The Oldenburg family (from left: Winter, Robyn and Nasia) | Credit: Dave Thomas Foundation for Adoption
In Washington state, there are more than 3,500 children in the foster system waiting to be adopted. The purpose of the foster care system is to provide a temporary safe place for children when their family cannot provide one, and nearly two-thirds of the children who exit the foster care system each year are reuniting with their families. But sometimes parents don’t make progress toward creating a safe home for their children and the state terminates their parental rights. When that happens, children in foster care become legal orphans in need of an adoptive family. Every year in Washington, more than 200 of them reach the age of 18 and exit the system without ever finding a family to belong to.
Children at risk
“About 20,000 kids age out of foster care each year in America,” says Rita Soronen, president and CEO of the Dave Thomas Foundation for Adoption. “They are at much higher risk for negative consequences without the safety net of family.” Enter Wendy’s Wonderful Kids (WWK), the signature program of the Dave Thomas Foundation, the only public nonprofit charity in the United States focused exclusively on foster care adoption. WWK is a grant-based program to hire recruiters who use an evidence-based, child-focused recruitment model to find loving, permanent homes for children waiting in foster care. The program focuses on those children who are at most risk of aging out of the system, whether due to their age, special needs or belonging to a sibling group.
“Past the age of 9, the likelihood of adoption drops significantly,” says Soronen. In Washington, 34 percent of adoptable foster children are between the ages of 9–17, but that age group makes up only 24 percent of adoptions.
“Sixteen or 17 is not too old to be adopted. The reality is that we need family over our whole life,” says Courtney Angeles, director of adoption services at Children’s Home Society of Washington (CHSW).
Wendy’s Wonderful Kids in Washington
WWK launched in 2004 in Washington and a few other states. When the program expanded in 2017, Washington state was one of the first to scale up its operations. Today, there are 12 recruiters working with the 214 Washington kids enrolled in the program. “We provide support to state social workers,” says Angeles. CHSW, the state’s oldest and largest child welfare nonprofit, administers WWK in Washington through a public/private partnership funded by the state and the Dave Thomas Foundation.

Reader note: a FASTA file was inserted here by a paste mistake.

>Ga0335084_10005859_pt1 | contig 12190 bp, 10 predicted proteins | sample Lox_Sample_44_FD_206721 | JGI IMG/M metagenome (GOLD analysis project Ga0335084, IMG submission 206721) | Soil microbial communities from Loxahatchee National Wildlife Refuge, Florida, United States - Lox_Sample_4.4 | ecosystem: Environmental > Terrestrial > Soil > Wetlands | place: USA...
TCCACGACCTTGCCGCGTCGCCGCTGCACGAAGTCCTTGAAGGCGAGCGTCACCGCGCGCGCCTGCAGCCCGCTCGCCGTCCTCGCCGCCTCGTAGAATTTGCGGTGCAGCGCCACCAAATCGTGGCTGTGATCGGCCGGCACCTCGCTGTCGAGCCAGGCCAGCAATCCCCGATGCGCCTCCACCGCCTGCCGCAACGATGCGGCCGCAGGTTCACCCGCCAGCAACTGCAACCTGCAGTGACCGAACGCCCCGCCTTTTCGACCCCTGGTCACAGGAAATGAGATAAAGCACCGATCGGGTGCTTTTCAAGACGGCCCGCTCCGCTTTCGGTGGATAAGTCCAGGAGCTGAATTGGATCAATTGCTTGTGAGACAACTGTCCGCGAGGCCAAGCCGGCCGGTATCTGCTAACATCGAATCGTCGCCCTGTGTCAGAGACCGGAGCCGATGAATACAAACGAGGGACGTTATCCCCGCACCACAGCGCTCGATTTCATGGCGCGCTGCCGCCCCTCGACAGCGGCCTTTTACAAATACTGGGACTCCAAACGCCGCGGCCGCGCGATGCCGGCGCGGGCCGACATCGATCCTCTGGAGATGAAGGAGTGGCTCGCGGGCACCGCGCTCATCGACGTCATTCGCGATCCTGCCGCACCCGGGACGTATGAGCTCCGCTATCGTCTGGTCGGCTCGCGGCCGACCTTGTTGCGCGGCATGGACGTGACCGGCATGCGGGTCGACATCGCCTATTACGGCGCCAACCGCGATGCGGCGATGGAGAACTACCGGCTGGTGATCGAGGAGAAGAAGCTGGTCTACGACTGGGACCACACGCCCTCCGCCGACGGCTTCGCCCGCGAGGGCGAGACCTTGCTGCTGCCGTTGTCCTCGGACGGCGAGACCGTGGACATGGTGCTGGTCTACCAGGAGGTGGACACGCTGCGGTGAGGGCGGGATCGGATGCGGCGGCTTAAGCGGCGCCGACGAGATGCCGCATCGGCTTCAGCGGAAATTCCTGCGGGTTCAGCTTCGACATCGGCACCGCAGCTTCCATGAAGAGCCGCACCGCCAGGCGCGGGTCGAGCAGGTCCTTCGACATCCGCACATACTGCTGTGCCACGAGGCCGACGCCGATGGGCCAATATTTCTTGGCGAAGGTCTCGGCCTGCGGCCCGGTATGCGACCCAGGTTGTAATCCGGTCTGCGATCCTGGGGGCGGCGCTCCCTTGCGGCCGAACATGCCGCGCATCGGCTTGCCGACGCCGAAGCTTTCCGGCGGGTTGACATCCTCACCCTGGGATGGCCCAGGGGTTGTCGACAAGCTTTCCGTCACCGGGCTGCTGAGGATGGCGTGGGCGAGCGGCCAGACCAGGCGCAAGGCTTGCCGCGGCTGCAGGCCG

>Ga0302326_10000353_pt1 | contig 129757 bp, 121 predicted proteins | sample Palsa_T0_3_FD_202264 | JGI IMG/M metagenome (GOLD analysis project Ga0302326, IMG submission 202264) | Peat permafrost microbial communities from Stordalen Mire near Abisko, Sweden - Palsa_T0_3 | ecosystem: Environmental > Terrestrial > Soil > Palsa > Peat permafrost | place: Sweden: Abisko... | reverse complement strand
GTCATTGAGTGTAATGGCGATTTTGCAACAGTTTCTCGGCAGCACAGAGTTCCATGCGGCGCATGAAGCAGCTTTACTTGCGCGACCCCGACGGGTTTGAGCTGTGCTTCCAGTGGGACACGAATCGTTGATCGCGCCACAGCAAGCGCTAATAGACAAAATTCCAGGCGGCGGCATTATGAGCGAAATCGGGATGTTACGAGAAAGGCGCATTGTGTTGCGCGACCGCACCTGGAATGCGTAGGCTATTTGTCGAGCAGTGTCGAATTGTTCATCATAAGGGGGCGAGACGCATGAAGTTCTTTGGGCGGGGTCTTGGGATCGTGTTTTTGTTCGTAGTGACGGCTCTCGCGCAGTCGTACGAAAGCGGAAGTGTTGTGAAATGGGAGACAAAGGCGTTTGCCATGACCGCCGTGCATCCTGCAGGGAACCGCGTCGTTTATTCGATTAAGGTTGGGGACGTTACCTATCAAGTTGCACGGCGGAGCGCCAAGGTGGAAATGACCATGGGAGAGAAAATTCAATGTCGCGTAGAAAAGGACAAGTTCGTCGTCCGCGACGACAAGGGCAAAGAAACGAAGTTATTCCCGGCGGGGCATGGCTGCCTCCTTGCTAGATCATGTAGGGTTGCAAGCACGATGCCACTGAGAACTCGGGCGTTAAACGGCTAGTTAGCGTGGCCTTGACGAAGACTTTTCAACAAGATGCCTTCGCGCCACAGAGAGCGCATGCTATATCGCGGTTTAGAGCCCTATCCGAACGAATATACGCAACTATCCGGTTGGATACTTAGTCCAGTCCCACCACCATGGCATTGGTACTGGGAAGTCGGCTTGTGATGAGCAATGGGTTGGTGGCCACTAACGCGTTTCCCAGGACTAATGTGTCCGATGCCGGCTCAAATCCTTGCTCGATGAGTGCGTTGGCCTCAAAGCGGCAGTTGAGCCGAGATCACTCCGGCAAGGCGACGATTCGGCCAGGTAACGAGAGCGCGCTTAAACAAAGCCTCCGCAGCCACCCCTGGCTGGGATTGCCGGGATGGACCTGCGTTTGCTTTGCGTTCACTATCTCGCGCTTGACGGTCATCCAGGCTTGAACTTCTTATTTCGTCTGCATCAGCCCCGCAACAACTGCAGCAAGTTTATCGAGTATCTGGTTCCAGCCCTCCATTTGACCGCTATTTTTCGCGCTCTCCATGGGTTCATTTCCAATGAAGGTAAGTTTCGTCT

The program has three components. “First, there is the recruiter’s relationship with the child,” Angeles says. Building the relationship begins with the social worker studying each child’s records to find out what their needs are and to identify adults with whom the child has made a connection in the past. It also means meeting with them personally, getting to know their personality and helping them understand the adoption process.
The second part is the search for an adoptive family. “We look for adults in the child’s life who may be open to adoption if they knew it was an option,” says Soronen. There is evidence that placements, where children have a preexisting connection, are more likely to be successful, but it’s not a program requirement. “Not all of Wendy’s Wonderful Kids end up with someone who already knows them,” says Soronen.
The third component is network building. Being moved among foster homes can be disruptive and isolating, and care providers are often unaware of what other agencies are doing. “We plant seeds and make connections, even helping kids engage in extracurricular activities,” says Angeles. “People tend to pathologize foster kids who are processing grief and trauma.” Kids coming out of the foster system are twice as likely to have PTSD as veterans. Connecting with all the adults in a child’s life can break down silos and provide more coordinated responses to kids’ needs. This intensive process is possible because WWK recruiters work with only 12–15 active cases at a time, half as many as state social workers may have to manage.
This child-centered approach has proven remarkably successful at finding families for children who need them. During the pre-expansion years, working with only two recruiters, WWK finalized 243 permanent placements. Since expanding the program in 2017, they have matched 80 kids with permanent families.
Angeles says that one of the challenges to finding families is the continuing myth that family structure is a criterion for adoption. Marital status, sexual orientation, age and race are not obstacles to adopting a child in the foster system. Even income need not be a barrier — programs mitigate adoption costs and financial assistance is available for dealing with special needs post-adoption. The only requirement is to provide a safe, loving home. “Kids just need someone to love them and support them,” says Angeles.
Making your match
If you think you might be a match for a child in foster care — whether you have already met them or not — Soronen has some advice. “We encourage people to do as much research as possible,” she says. Prospective parents should carefully consider their resources and support systems and evaluate their own strengths and weaknesses frankly.
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